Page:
So we went sailing around on this ship for a couple of weeks. The Management is the one who enjoys cruises. I enjoy the evening meals, especially if I can get dressed up on a formal night. But the main thing I enjoy are the port stops if there is an opportunity to visit a decent art gallery. (Went to one in Sebastopol which had 7000 paintings according to our info. They didn’t mention that 6900 were in storage somewhere!)
We went to Istanbul twice on the cruise, and on the second visit I managed to get to see the Istanbul Modern. An excellent gallery if you’re in that neck of the woods! ‘Unfortunately’ we only had a fairly short visit as we were meeting up with friends for lunch in the art deco Orient Express Restaurant at Istanbul Railway Station. (It is the eastern terminus of the Orient Express, which was due in at 5 pm on the day we were there. We had to be back on the ship at 5 pm so didn’t get to see it!)
Anyway, back at the Istanbul Modern, they had a ‘no photography’ policy. This was a shame as I want to tell you about some of the techniques used by the artists whose work I saw. I would have liked to have illustrated this with close ups of parts of the works. In the shop they had a postcard of just one of the works I had written notes about. I have found some illustrations on the website but these only show the overall work whereas I wanted to show details.
In the first section I went in there were several textile/mixed media pieces. The first by Ghada Amer, an Egyptian artist, used embroidery on the painted canvas , with loose threads hanging down. The stitching formed the outlines of the figures shown. Michael Raedecker also used sewn thread to delineate lines. (Is that a tautology?) This is an illustration of a similar work by this Dutch artist.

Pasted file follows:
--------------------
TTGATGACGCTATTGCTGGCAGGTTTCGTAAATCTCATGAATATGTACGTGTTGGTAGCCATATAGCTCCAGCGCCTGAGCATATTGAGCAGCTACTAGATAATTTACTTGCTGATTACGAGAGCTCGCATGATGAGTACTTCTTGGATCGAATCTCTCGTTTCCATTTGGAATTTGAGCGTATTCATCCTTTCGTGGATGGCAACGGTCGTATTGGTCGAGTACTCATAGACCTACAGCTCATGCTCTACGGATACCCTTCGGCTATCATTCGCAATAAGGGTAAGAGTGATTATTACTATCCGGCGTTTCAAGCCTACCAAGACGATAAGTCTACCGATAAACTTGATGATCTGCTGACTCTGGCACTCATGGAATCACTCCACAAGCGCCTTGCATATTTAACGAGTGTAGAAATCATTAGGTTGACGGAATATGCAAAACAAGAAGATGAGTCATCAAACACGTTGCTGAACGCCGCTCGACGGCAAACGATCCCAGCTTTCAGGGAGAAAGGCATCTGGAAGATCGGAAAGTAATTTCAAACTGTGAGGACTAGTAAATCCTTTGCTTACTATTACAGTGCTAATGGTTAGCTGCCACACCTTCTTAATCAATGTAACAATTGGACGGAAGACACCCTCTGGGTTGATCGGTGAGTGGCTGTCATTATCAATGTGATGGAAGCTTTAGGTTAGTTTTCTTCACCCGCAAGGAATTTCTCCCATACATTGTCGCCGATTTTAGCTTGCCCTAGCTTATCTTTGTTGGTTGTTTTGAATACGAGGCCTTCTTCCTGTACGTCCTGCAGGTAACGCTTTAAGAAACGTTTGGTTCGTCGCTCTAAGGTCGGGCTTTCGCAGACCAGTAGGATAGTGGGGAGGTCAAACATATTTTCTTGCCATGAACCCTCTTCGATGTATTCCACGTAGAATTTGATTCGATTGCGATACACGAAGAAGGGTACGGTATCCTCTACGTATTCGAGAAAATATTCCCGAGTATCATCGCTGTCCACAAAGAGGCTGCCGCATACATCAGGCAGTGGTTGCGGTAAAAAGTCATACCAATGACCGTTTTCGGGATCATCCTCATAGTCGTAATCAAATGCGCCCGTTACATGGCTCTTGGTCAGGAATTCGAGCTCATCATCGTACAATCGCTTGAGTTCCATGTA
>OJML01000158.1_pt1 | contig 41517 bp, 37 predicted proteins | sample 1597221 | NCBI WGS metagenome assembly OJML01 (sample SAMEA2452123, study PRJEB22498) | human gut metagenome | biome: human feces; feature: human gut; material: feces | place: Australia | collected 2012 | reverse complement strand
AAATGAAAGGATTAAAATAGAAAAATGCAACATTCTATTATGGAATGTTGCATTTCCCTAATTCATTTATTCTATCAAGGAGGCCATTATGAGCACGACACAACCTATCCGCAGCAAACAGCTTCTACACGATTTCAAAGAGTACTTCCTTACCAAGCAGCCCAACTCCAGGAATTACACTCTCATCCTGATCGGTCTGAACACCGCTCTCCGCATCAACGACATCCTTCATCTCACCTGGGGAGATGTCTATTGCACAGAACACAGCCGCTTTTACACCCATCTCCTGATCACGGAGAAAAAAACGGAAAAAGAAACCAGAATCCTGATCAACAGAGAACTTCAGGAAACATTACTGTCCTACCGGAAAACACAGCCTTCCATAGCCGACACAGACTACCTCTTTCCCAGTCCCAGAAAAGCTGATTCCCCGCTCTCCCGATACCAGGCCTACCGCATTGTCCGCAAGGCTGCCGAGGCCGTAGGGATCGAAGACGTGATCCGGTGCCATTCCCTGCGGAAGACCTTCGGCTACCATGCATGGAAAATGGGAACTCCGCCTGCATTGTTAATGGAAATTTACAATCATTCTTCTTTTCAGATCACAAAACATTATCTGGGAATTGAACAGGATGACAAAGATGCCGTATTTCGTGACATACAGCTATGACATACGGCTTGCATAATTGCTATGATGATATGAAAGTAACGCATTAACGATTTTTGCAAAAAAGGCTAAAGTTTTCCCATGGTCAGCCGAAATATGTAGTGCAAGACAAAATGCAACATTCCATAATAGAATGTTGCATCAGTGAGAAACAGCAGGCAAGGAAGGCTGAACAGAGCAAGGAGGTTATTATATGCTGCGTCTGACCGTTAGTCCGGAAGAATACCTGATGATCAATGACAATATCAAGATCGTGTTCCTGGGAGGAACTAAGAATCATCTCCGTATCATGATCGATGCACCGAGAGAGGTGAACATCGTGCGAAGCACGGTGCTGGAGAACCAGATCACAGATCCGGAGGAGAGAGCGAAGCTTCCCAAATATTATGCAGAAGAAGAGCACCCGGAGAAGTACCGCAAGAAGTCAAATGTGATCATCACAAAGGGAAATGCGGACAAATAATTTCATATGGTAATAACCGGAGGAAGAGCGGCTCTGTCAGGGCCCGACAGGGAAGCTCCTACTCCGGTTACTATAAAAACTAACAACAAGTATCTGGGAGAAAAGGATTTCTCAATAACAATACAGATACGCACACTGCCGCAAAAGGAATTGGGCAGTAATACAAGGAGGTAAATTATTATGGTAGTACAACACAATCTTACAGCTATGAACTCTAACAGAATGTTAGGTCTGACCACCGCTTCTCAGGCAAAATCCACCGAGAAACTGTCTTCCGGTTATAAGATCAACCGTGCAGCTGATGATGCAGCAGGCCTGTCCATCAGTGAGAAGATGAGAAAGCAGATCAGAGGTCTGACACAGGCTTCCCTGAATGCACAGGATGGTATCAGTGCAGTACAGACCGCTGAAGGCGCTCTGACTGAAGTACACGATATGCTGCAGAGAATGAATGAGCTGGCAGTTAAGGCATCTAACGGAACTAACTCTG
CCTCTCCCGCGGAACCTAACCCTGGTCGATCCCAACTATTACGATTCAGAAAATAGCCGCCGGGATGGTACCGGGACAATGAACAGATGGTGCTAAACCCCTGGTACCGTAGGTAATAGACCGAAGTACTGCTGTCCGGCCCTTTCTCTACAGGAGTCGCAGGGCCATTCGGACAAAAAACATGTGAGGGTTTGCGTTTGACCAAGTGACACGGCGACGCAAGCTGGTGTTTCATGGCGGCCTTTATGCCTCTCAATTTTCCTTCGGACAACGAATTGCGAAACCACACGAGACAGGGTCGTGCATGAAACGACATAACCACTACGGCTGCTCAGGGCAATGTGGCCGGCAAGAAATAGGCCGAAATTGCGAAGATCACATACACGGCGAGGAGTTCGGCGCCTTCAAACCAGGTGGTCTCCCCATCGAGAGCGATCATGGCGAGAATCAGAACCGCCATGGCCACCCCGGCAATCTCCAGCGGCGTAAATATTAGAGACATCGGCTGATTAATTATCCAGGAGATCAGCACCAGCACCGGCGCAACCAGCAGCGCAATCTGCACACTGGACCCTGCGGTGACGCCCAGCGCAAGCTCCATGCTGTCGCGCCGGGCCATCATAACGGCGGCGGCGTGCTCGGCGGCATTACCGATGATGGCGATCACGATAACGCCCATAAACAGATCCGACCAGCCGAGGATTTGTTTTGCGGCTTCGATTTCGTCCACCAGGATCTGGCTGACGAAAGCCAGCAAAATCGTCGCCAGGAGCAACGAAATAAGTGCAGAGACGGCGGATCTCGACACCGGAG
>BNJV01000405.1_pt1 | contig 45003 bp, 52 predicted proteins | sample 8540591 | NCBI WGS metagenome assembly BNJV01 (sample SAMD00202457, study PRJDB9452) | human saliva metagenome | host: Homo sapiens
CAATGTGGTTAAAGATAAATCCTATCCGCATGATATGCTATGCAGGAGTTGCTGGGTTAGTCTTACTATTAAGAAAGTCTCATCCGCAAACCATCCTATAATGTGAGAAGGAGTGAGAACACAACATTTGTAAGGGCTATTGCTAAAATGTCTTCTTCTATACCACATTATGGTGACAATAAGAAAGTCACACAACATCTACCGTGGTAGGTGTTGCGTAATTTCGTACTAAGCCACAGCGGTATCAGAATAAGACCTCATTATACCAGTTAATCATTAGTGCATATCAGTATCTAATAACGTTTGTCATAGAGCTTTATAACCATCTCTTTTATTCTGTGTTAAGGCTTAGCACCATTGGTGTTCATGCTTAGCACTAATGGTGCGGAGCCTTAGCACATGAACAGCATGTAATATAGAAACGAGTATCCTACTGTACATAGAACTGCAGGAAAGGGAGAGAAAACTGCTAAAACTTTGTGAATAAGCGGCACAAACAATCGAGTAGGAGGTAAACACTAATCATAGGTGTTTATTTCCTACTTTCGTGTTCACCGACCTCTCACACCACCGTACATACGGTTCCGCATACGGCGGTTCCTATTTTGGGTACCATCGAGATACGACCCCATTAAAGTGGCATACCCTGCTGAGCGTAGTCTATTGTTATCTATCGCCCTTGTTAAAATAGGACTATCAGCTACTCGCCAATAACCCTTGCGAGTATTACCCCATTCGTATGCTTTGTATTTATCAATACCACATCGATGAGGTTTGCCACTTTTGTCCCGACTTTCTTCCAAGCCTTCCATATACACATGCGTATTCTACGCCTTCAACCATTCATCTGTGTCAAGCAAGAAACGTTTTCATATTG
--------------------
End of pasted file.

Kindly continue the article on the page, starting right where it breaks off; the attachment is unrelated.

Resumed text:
Pae White, an American, had a work called Northern Smoke which “interweaves modern digital technology with the ancient art of tapestry.” It was only when you were up close that it was seen to be a textile. I’ve found the same piece on the interweb thingy when it was in the Whitney.
The final textile I want to mention was by Sabire Susaz Kutahya. Unfortunately I can’t find any links to share with you, but the work consisted of clothing labels pinned to fabric. Each label made a pixel of a picture of a shark. A lot of labels, a lot of pinning and a lot of work! But a pleasing result at the end of it.
Round the corner from these textile pieces was a painting by Burcu Perçin who had a superb sense of perspective. I’d assumed from the subject matter – an abandoned industrial building – that the artist was male but Mr Google has shown me the error of my ways. Again, I can’t show you the exact work that was on display, but this piece was very similar:
As I said we were only in the gallery for a short time, but I’m only going to mention the work of one other artist for the moment. I’m going to have to do a Part 2 for this. The artist is Tony Cragg, a British sculptor, whose piece Ugly Faces was far from being ugly, looking like a stack of smoothed pebbles. This was one work I was able to find on Istanbul Modern’s own site, which says that ” the sculpture, Ugly Faces, marks the beginning of a new direction for Cragg as he incorporates into his work the idea of cell fission and regeneration around a central axis.” Whatever! Heeding Arthur Schopenhauer’s words, I let the piece speak to me and it didn’t say anything about cell fission!